Secretary of State Colin Powell said Tuesday he is confident Brazil has no intention of becoming a nuclear power, but he called on the country to work out differences with the U.N. atomic watchdog agency over inspections.

"We know for sure that Brazil is not thinking about nuclear weapons in any sense," Powell told a breakfast meeting sponsored by the American Chamber of Commerce (search) at the start of a two-day visit — his first to the country as secretary of state.

Powell arrived less than two weeks ahead of a visit by a team of International Atomic Energy Agency (search) inspectors to Brazil.

The IAEA wants unimpeded access to a factory that produces nuclear fuel. Brazil has indicated that it wants less-stringent standards than the IAEA is seeking.

Brazil claims that centrifuges at its plant in Resende (search), about 60 miles northwest of Rio de Janeiro, use advanced technology that could be stolen by other countries if the inspectors are allowed to view it.

But analysts doubt Brazil has developed technology that is radically different from what is used at other uranium enrichment plants and point out that technological advances are traditionally protected with patents.

"The IAEA has worked out these kinds of differences in the past; I expect they will work it out this time with Brazil," Powell had reporters while en route Monday night.

"It's a question of how much visibility they get in certain technical aspects of their facilities but that's something to be worked out," he said. "I hope they find a solution."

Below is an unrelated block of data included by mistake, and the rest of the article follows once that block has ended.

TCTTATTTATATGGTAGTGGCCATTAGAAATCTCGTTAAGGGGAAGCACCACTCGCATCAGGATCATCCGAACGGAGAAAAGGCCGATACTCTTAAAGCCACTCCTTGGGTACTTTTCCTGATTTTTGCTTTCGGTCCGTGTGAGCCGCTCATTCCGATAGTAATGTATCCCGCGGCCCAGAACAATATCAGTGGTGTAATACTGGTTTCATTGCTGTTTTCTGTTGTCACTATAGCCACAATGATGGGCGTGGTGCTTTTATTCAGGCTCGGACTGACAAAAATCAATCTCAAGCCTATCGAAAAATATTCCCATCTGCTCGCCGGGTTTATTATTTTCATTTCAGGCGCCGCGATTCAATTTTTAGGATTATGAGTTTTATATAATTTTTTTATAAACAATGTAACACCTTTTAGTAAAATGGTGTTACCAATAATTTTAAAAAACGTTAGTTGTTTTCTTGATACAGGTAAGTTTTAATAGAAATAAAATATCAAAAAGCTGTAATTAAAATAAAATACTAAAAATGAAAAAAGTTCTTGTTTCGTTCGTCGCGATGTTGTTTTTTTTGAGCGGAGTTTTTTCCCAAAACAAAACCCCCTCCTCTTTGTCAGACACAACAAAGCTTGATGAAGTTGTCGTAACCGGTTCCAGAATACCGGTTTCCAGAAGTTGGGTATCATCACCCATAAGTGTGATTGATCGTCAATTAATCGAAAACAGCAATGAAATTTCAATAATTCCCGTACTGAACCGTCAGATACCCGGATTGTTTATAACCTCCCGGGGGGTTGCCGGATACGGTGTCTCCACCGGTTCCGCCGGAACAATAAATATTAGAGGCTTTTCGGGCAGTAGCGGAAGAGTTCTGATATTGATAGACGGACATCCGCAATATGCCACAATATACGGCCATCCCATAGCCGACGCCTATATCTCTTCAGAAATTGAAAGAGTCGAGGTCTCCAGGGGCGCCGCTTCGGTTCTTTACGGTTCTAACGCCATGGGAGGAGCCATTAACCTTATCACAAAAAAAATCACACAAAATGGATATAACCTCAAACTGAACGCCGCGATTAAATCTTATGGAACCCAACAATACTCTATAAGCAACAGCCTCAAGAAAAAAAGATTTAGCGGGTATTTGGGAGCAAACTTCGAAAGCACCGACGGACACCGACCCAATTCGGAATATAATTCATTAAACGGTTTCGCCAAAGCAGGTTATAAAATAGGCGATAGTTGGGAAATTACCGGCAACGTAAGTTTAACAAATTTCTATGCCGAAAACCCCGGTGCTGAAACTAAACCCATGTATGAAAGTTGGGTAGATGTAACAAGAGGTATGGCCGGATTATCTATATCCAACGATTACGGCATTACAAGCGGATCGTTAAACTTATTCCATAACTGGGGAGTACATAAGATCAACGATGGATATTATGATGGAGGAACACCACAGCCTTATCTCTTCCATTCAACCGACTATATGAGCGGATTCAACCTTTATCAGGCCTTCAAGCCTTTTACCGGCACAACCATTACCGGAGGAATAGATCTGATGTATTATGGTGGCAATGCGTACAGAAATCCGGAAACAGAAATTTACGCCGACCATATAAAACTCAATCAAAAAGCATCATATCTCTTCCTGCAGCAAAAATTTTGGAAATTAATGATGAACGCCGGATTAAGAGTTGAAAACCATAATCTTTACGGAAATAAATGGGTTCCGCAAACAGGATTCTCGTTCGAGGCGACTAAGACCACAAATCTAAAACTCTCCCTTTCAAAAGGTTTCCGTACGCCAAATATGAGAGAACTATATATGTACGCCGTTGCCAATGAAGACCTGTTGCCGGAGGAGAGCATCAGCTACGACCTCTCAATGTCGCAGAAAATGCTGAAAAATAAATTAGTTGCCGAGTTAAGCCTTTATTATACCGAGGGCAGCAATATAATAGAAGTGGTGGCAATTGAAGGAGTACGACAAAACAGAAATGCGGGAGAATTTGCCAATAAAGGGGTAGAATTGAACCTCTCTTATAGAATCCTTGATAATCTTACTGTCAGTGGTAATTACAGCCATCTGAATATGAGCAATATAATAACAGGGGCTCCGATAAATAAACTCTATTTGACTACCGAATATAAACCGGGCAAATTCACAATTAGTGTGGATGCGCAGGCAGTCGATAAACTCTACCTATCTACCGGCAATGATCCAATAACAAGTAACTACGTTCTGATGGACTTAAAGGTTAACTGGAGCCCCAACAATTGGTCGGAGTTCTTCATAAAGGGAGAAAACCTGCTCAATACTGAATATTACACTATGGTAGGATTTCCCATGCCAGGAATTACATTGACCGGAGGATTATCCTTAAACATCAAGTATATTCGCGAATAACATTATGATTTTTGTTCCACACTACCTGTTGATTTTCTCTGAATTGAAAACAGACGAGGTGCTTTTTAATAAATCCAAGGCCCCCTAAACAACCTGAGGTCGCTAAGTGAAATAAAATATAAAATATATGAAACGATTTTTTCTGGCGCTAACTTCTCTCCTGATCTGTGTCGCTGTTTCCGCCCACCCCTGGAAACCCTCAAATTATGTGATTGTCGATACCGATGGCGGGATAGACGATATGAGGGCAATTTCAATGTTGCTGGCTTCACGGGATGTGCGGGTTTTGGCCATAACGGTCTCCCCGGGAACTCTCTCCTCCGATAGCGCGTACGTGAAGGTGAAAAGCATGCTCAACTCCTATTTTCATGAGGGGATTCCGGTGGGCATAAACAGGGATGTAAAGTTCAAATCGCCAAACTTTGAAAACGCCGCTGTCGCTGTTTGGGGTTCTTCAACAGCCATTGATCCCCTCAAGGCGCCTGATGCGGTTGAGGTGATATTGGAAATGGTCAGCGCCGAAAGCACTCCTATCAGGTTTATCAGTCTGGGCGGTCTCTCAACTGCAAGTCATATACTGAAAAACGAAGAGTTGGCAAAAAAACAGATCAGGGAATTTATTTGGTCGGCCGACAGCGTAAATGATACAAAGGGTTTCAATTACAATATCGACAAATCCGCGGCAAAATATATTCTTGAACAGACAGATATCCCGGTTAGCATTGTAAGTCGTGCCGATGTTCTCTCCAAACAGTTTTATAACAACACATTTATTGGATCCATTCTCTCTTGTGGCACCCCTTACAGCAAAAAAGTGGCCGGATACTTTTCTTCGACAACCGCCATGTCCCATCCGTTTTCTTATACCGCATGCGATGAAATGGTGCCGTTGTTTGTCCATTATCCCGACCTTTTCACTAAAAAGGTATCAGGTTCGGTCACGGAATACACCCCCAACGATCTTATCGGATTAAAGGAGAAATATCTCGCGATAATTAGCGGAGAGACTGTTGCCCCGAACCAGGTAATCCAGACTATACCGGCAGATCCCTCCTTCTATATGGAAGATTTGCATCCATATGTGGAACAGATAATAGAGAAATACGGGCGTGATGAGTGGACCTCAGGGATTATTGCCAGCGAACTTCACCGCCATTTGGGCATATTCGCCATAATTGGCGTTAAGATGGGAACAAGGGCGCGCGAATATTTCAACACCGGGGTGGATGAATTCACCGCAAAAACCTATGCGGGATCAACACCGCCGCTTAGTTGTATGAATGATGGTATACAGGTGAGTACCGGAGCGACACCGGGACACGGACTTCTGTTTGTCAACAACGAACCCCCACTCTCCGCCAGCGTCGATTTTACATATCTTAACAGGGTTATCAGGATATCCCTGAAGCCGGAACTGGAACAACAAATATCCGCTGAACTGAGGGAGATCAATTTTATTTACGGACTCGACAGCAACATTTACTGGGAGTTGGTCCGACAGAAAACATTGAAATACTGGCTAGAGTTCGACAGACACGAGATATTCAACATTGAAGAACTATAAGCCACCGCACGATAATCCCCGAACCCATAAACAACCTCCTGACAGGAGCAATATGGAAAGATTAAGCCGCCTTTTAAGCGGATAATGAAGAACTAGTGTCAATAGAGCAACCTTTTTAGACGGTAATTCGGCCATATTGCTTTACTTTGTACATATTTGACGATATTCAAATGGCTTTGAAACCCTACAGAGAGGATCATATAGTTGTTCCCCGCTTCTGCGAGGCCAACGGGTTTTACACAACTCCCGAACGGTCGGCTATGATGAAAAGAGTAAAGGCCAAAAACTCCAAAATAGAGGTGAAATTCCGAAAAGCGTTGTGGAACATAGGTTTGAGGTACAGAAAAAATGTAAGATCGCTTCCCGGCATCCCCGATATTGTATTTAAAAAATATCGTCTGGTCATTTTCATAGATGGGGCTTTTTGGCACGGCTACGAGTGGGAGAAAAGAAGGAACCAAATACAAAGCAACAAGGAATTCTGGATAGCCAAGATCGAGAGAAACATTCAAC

At the breakfast meeting, Powell reassured his audience that "I don't think it is that much of an issue in Brazilian-U.S. relations."

"Brazil is not a potential proliferator. But there does seem to be some outstanding issues between Brazil and the IAEA with respect to the Resende facility. For us, it is a matter between Brazil and the IAEA," he said.

Last month, Brazil said it was near an agreement that would allow the IAEA to inspect its uranium enrichment facilities without granting inspectors full access.

Powell earlier praised the cooperative efforts Brazil is making internationally in a number of areas. He offered no hint of concern about Brazil's move to the left under President Luis Inacio Lula da Silva (search).

Silva has been seeking greater power and influence for Brazil on the world stage but he is no longer using the harsh rhetoric of two years ago when he was a candidate for the presidency.

Powell spoke kindly of Latin America's largest and most populous country Monday night, praising the "tremendous work" of Brazilian peacekeepers in Haiti who are trying to help bring stability to the country as it moves toward the election of a new president.

Powell also said Brazil was helpful in bringing about a peaceful outcome to political tensions in Venezuela.

Brazilian officials were expected to tell Powell of their interest in obtaining a permanent seat on the U.N. Security Council.

Powell said Washington recognized Brazil's bid to join the Security Council and was awaiting a panel report on possible expansion.

"As we look at that expansion, certainly Brazil would have to be seen as an important candidate for membership," he said.

Powell plans a stop to hurricane-ravaged Grenada while en route home on Wednesday.

Just hours before Powell was due to arrive, Brazilian Foreign Minister Celso Amorim said, speaking of Brazil's ties with the United States, "We have maintained a constructive relationship based on constant dialogue over a wide range of issues."

He said negotiations for a hemisphere-wide free trade agreement would resume after the U.S. elections and should be faster, more productive and efficient thanks to the experience obtained in trade negotiations with the European Union (search) and at the World Trade Organization (search).

Brazil recently won a pair of trade victories against farm subsidies provided by rich countries after the World Trade Organization agreed that government assistance for U.S. cotton farmers and European Union sugar beet growers has harmed Brazilian farmers.